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    There are so many people dedicating their lives to vlogging (video blogging) on Youtube these days and seriously consider it as their career. My question is this - can it really be considered a career? I am not criticising them at all as I myself enjoy watching a few vloggers regularly. However, I always wonder what if something ever happened to Youtube or they changed their pay system which would effectively 'end' vloggers' careers; an example of Youtube paying less in recent times involve the demonetisations on content deemed inappropriate e.g. too much swearing.

    Now I know that a lot of channels sell content or earn money through sponsorships, so they may be exceptional in this case including stars such as Pewdiepie who could pretty much happily retire now if he wished to.

    I'm only talking about those who purely vlog and don't have a job on the side or just earn money through advertisements/sponsorships. A lot of people vlog their daily lives and have been doing so for many years. If something happened which meant that Youtube couldn't provide sufficient income, which jobs could they apply for or what skills could they say they could have gained through vlogging? I know that this could be applied to any other job scenario with an example being a company going bust/people getting made redundant; however, there would have been experience and skills gained on the job whereas I wonder what transferable skills would be gained from vlogging that employers would value, apart from increased confidence, communicational skills etc.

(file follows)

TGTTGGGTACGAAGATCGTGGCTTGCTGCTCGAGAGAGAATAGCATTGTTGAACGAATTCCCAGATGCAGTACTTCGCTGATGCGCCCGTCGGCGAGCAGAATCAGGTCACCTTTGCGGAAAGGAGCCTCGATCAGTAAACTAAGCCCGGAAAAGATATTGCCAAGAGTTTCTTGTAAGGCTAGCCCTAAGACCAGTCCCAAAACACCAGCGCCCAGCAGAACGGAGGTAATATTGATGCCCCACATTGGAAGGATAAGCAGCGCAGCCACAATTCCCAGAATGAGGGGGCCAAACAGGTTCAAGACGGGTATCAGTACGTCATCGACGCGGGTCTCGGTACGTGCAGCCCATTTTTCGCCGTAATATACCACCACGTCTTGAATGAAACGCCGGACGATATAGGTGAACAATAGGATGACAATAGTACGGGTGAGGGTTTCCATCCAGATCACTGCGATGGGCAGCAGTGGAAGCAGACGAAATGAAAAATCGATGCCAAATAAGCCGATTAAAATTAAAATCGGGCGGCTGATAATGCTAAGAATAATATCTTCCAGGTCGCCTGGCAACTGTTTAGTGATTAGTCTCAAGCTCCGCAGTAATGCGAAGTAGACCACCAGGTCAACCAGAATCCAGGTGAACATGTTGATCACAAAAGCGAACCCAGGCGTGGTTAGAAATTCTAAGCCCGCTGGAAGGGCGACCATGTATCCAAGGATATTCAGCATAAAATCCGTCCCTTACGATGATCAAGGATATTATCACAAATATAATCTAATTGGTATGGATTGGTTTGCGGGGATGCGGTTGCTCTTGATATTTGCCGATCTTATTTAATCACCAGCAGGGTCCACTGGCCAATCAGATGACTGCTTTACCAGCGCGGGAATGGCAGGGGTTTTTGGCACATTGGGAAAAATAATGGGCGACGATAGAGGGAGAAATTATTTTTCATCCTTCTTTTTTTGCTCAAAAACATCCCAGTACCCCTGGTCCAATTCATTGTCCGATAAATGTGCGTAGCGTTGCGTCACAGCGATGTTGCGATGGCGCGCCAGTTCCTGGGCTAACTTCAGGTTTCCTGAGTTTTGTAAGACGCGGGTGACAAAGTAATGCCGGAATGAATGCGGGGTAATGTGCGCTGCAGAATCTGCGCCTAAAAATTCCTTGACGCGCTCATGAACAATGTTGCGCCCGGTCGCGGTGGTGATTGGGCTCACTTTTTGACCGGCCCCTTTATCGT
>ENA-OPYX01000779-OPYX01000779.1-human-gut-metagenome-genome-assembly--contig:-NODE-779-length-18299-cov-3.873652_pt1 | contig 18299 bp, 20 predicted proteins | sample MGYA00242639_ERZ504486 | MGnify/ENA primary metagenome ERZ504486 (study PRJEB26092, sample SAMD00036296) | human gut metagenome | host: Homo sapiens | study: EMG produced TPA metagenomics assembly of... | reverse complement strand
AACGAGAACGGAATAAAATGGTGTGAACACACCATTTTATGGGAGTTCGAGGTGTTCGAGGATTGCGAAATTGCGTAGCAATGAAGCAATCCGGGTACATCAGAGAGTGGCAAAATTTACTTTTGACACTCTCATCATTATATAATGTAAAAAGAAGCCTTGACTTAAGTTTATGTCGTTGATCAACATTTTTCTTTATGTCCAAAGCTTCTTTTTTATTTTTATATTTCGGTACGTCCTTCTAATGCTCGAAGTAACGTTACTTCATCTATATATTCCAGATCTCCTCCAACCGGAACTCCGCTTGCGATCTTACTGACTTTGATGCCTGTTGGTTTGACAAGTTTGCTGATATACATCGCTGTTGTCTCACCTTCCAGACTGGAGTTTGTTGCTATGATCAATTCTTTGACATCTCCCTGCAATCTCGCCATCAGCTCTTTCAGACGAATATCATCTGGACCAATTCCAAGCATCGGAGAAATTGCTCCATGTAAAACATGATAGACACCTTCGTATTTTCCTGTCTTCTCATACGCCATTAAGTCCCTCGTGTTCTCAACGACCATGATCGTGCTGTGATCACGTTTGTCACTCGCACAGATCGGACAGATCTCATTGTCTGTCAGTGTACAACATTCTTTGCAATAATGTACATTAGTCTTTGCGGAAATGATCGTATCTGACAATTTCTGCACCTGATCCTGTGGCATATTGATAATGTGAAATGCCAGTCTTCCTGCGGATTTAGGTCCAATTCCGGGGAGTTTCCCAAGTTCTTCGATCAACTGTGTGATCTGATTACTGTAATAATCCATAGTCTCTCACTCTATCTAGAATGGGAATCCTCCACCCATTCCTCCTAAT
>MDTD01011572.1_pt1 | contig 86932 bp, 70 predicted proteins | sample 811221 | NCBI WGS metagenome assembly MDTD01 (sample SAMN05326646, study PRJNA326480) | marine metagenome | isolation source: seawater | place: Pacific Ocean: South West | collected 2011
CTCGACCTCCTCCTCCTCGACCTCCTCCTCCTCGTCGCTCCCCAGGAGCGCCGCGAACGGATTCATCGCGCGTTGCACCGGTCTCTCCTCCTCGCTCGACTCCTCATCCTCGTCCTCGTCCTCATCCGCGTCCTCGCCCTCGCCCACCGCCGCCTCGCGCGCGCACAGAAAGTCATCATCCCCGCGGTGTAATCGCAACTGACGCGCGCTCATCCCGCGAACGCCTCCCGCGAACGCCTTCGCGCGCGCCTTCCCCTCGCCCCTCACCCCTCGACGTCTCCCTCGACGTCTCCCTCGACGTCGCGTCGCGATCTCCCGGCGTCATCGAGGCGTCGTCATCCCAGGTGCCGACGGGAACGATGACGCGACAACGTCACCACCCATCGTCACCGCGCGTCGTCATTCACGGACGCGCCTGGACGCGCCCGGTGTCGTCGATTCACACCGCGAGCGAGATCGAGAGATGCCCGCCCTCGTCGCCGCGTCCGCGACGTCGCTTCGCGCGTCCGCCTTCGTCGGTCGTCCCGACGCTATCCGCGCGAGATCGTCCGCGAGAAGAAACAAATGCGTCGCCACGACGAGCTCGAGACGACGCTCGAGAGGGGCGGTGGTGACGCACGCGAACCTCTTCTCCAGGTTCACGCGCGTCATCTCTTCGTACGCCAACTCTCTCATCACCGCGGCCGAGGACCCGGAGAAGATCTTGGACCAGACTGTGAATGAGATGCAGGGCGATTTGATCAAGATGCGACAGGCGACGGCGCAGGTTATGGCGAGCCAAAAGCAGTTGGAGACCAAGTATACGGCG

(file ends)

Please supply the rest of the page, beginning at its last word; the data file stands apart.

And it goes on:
Please let me know your take on this, or maybe if you are a Youtuber yourself or aspiring to be.
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    No.

    Age, changing demographics, fall of the platform, fall of a genre, scandals, anything really.
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    It depends on how old the Youtuber is. A teenager who chooses to vlog on Youtube as a career may be in more risk than an adult. I wouldn't say that having a Youtube career is sustainable as anything could happens to Youtube, such as closing the website down. Say if Youtube closes its website today, then very popular youtubers like Pewdiepie and KSI will still have their fame and they will probably move onto other oppurtunities such as starting a show or an acting career. However if you decide to quit school and decide Youtube is your career at a young age, then that would be a bad move. In my opinion, no one should rely on Youtube alone as their career.
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    It can - depends on content type, how long your channel has been up for, age, demographics.
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    youtube isn't the most stable of sites though
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    Honestly YouTube is dying, now more than ever with the monetisation policies.
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    I doubt it. The different social media and video streaming sites change over time. MySpace is hardly used now, and Flickr seems to have been replaced by Instagram, for example.
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    I’d say it’s like acting, if you reach the top yes if not no but the odds on reaching the top are tiny

    And to the people who say if it shuts down then no isn’t that the same for any job?